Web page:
The oscar-winning documentary film covering the “Brookside Strike”, an effort of 180 coal miners and their wives against the Duke Power Company-owned Eastover Coal Company’s Brookside Mine and Prep Plant in Harlan County, southeast Kentucky in 1973.


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Growing Up Female

53 min., 1971, dir. Julia Reichert and Jim Klein

A lyrical examination of the socialization of American women. In concise portraits, the film introduces the audience to girls and women ages five to 34 and looks at the ways their lives and self-concepts are shaped by the institutions of marriage, school, advertising and popular culture. Considered by many to be one for the first second-wave feminist documentaries made.

Janie’s Janie

25 min., 1970, dir. Geri Ashur and Marilyn Mulford

Janie’s Janie is part of the films of the Third World Newsreel, whose works represent vibrant documents of the 1960’s women’s movement and the thinking of young women at that time in history. The very existence of these films resulted from struggles around gender issues within Newsreel. Janie’s Janie is a “personal documentary” that follows a woman who comes to realize that she has to control her own life, after years of experiencing physical and mental abuse, illustrated through both interviews and verite footage.

Betty Tells Her Story

20 min., 1972, dir. Liane Brandon

BETTY TELLS HER STORY is the poignant tale of beauty, identity and a dress. It was the first independent film of the women’s movement to explore the issues of body image, self-worth and beauty in American society. It is the saga of Betty’s search for “the perfect dress”- how she found just the right one, felt absolutely transformed, and… never got to wear it. Then Betty tells her story again. This time, her feelings emerge and the story is strikingly different. The contrast between the two stories is haunting. Made in 1972, Betty Tells Her Story has won many awards and was a nominated for the National Film Registry.

All Women Are Equal

15 min., 1972, dir. Paris Marguerite

The Woman’s Film

40 min., Women’s Caucus, San Francisco Newsreel, including Louise Alaimo, Judy Smith, and Ellen Sorrin

A valuable historical document of the origins of the modern women’s movement in the U.S. The film delves into the lives of ordinary women from different races, educational levels and class Filmed mostly in small consciousness-raising groups, from which the women’s movement grew, the women talk about the daily realities of their lives as wives, home-makers, and workers. They speak, sometimes with hesitancy, often with passion, about the oppression of women as they see it.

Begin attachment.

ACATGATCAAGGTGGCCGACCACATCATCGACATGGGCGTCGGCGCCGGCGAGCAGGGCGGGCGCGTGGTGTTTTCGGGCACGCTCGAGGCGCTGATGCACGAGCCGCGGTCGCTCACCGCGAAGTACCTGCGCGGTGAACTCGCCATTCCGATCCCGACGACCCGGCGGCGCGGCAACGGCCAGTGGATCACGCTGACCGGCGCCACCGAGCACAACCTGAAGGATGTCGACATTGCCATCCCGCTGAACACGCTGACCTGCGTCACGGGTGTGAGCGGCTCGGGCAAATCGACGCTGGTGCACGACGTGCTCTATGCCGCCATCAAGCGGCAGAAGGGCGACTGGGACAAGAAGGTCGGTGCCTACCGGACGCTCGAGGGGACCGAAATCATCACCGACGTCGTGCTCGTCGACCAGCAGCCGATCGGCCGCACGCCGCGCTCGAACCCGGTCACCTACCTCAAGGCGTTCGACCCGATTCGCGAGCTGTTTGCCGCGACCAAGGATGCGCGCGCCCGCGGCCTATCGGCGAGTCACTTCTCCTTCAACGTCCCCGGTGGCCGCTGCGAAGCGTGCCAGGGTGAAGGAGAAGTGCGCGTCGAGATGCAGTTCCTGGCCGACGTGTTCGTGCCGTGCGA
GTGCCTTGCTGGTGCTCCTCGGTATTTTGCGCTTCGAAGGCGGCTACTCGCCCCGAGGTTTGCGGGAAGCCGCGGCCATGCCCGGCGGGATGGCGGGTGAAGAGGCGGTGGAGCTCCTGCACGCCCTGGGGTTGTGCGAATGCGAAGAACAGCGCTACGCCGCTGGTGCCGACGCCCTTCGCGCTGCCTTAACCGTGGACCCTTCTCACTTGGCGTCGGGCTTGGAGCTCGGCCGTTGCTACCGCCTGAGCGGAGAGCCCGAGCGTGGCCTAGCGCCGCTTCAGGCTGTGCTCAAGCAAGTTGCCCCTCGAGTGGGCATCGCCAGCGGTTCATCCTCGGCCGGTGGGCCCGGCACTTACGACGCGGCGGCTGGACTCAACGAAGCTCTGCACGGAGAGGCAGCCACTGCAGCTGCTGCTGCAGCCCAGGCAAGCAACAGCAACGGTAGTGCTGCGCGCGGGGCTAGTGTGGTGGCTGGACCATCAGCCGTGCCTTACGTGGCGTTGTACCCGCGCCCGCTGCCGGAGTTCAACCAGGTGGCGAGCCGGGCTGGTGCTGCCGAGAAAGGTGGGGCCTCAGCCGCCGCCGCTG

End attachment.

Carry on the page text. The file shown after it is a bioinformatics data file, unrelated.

Anything You Want to Be & Joe and Maxi

80 min., 1973, dir. Maxi Cohen

This film is an intimate and revealing portrait of the relationship between a father and daughter. Begun as an attempt to get to know her father, Cohen’s film ended up dealing with diagnosis of cancer and subsequent death. A breakthrough verité film, it portrays universal emotions while exposing family interactions and raising ethics issues involved in documentary filmmaking.

Anything You Want to Be

8 min., 1971, dir. Liane Brandon

ANYTHING YOU WANT TO BE is one of the very first “Women’s Liberation” films in the country – and it was instrumental in spreading the word about the Women’s Movement across the US. Shot in 1970, it is a humorous film about a teenager’s collision with sex-role stereotypes. In a series of comical vignettes, a bright high school girl finds that, despite her parents’ assurance that she can be “anything she wants to be,” she is repeatedly foiled by social expectations and media stereotypes. As a part of the growing women’s movement, this film helped give voice to a generation of women whose expectations, opportunities and career choices were extremely limited.

Intro to Archiving and Preservation for Film + Video

Now that you’ve finished your documentary feature and it is a file on your hard drive, have you thought about how to make sure it will last? Do you have a movie, shot on film, that can no longer be shown because the print is in tatters and no one is screening 16mm anymore? Do you have a documentary master on an obsolescent videotape format? Have you ever wondered if storing your film, video or digital work in your home or studio is a good idea, and why placing it in an archive will ensure its longevity?

Once a production has been completed, documentarians are often consumed with their next project. Although the intention to keep our work alive for the long run, preservation and accessibility maintenance is another job in and of itself. Sustainability of one’s body of work is essential to our shared discipline of keeping our stories in the conversation.